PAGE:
They also appear to have significantly greater intakes of key nutrients such as potassium, fiber and calcium.

Ultimately, the nutritionists tell Daily Mail Online: ‘Any fruit or vegetable is better than none.’

SCROLL DOWN FOR RECIPES

A new study has found that those who eat frozen fruits and vegetables don’t just eat more servings overall, but they also have significantly greater intakes of key nutrients such as potassium, fiber and calcium

The study, presented by Dr Maureen Storey of the American Society for Nutrition, analyzed data from the National Health and Nutrition Examination Survey, run by the CDC and designed to assess the health and nutritional status of adults and children in the US.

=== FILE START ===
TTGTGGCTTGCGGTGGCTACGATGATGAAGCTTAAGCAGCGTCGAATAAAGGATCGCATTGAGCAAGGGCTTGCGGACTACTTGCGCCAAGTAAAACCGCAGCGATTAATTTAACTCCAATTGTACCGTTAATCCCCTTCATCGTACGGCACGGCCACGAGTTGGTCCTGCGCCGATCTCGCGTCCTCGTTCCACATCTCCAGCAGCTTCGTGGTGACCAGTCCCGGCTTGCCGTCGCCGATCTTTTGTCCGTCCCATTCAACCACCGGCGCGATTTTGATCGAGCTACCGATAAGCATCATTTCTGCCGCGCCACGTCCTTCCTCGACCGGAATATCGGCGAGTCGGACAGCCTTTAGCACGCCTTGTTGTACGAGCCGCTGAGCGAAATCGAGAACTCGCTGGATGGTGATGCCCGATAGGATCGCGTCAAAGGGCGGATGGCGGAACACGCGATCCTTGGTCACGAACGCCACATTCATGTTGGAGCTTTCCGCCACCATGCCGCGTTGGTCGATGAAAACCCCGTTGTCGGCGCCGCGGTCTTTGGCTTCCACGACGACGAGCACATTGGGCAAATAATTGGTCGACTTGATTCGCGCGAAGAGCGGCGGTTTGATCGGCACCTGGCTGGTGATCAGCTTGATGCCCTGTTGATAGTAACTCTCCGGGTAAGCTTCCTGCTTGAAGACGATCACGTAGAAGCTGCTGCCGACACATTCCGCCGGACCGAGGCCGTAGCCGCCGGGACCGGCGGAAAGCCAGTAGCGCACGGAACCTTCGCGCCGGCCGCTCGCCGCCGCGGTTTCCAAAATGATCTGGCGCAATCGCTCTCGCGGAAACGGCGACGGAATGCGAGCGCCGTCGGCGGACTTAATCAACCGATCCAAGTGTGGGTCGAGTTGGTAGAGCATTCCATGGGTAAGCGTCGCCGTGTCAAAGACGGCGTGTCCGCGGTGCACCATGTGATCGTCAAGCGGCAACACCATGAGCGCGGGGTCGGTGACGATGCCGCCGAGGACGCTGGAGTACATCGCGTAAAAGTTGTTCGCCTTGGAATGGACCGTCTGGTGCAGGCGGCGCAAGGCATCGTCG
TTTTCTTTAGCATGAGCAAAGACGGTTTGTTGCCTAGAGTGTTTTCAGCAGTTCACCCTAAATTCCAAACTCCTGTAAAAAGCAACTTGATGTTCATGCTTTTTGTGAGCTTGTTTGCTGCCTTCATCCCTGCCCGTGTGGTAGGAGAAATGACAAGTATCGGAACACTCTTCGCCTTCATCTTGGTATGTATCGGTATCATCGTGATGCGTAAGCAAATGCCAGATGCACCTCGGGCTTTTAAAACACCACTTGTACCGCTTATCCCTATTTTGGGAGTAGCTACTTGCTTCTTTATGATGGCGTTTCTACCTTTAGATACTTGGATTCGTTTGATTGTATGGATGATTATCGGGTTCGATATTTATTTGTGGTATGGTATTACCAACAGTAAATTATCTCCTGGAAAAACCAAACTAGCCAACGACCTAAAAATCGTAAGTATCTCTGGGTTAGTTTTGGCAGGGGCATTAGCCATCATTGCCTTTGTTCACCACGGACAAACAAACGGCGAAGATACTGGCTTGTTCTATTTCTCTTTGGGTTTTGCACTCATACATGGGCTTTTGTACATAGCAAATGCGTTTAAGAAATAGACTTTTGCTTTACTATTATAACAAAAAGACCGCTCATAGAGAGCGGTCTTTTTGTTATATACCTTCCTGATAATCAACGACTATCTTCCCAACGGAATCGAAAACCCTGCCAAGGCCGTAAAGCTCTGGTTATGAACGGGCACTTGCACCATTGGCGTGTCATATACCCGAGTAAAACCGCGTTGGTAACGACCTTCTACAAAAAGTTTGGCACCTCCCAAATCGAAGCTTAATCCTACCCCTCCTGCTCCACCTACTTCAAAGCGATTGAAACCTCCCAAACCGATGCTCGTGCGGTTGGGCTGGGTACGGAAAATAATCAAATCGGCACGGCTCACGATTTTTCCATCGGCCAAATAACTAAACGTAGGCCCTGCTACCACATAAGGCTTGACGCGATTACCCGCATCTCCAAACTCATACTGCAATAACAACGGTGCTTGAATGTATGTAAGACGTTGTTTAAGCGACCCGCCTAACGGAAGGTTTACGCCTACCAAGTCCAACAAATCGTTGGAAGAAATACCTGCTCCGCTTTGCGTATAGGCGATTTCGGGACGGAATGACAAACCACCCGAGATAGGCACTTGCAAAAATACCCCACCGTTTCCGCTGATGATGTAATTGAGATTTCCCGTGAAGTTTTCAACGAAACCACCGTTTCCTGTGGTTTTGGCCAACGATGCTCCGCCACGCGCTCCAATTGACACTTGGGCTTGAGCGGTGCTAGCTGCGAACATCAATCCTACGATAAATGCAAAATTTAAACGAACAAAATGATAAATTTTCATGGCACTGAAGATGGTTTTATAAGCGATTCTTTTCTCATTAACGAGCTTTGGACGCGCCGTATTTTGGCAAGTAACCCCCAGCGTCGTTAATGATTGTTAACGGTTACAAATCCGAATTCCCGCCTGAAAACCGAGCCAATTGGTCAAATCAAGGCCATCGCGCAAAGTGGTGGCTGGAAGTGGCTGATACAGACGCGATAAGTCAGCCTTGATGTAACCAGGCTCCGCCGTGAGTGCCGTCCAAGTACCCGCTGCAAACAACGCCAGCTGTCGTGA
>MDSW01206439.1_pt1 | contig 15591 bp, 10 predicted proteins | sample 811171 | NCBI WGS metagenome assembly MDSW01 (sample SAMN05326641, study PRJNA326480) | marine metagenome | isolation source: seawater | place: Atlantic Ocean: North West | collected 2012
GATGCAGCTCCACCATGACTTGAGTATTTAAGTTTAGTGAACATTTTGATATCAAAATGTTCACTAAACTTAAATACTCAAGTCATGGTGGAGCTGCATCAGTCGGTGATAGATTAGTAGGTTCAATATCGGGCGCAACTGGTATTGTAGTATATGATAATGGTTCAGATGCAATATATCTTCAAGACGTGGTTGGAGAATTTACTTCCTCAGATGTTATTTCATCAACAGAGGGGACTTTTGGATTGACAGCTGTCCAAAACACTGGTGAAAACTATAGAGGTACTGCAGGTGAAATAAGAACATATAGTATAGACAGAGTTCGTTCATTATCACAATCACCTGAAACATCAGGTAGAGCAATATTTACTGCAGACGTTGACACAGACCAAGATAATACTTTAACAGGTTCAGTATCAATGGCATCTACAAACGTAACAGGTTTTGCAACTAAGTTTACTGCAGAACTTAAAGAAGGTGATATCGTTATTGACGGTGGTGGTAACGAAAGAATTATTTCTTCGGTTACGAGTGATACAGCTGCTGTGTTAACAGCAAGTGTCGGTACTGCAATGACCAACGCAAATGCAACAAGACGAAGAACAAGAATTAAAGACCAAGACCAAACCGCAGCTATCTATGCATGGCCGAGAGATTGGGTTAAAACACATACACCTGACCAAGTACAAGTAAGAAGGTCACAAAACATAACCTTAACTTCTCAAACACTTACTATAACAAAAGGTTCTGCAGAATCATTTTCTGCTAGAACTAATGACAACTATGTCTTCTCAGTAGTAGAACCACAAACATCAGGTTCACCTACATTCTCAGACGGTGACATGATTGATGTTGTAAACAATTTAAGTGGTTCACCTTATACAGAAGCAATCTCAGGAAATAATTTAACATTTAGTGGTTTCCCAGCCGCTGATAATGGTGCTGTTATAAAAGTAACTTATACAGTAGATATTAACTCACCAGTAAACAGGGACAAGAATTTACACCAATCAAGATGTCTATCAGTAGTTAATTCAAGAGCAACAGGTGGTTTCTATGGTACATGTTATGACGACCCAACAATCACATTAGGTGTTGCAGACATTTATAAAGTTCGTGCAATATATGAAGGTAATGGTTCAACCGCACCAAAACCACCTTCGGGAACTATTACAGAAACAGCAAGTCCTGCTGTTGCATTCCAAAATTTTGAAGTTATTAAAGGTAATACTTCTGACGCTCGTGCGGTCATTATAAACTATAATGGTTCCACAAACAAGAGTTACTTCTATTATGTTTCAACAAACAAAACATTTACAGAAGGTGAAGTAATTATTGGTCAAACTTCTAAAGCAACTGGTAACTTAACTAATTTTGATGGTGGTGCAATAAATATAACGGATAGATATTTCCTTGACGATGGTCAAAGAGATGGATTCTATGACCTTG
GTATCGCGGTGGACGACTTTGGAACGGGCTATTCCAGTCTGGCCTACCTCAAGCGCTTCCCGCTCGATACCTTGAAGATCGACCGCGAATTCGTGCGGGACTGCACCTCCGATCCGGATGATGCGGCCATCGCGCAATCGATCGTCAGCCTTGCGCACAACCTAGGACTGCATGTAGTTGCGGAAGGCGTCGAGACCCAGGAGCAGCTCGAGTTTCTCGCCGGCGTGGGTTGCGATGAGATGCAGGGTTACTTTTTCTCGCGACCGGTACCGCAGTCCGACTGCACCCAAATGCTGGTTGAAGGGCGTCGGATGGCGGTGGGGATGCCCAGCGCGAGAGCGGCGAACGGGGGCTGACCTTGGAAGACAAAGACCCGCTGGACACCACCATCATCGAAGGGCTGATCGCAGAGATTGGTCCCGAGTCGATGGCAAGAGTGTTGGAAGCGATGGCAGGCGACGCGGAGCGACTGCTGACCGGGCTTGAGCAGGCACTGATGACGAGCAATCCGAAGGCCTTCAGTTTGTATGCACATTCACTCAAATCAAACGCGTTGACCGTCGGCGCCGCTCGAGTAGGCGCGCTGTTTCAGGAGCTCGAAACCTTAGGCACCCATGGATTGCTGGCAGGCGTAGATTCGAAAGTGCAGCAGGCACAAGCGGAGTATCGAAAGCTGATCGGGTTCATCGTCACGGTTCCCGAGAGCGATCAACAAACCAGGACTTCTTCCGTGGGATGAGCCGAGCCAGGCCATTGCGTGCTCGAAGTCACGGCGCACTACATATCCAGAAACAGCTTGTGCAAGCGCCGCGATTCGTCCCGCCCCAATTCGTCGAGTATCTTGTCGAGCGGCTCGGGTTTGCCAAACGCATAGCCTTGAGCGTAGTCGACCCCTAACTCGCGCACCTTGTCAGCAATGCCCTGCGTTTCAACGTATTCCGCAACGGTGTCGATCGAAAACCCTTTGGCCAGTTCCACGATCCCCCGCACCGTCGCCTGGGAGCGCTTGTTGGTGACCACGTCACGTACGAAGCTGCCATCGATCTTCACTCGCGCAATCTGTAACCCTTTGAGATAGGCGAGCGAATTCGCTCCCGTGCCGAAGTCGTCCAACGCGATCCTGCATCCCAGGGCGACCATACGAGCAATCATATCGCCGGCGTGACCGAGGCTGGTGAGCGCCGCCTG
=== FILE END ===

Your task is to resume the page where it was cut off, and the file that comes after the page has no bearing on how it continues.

Researchers compared consumers of frozen fruits and vegetables to non-consumers from 2011 to 2014.

They found that those who eat frozen fruits and vegetables had more servings of the produce than non-consumers.

The frozen produce consumers also had much higher intakes of nutrients, including potassium, dietary fiber, calcium, and vitamin D.

Researchers also found that adult consumers had significantly lower BMIs than non-consumers.

Nutritionist Lara Metz, of Lara Metz Nutrition, told Daily Mail Online that frozen produce is a great alternative to fresh.

‘I absolutely recommend frozen fruits and vegetables to my clients if they don’t have access to fresh produce,’ she said.

‘They’re frozen at peak ripeness, and they have lots of vitamins and antioxidants.’

Tammy Lakatos Shames, of The Nutrition Twins, adds that there are some cases where the frozen variety might even be healthier than the fresh.

‘When you take your groceries home from the store, they’re exposed to air, light and heat, any of which could potentially contaminate them,’ she said.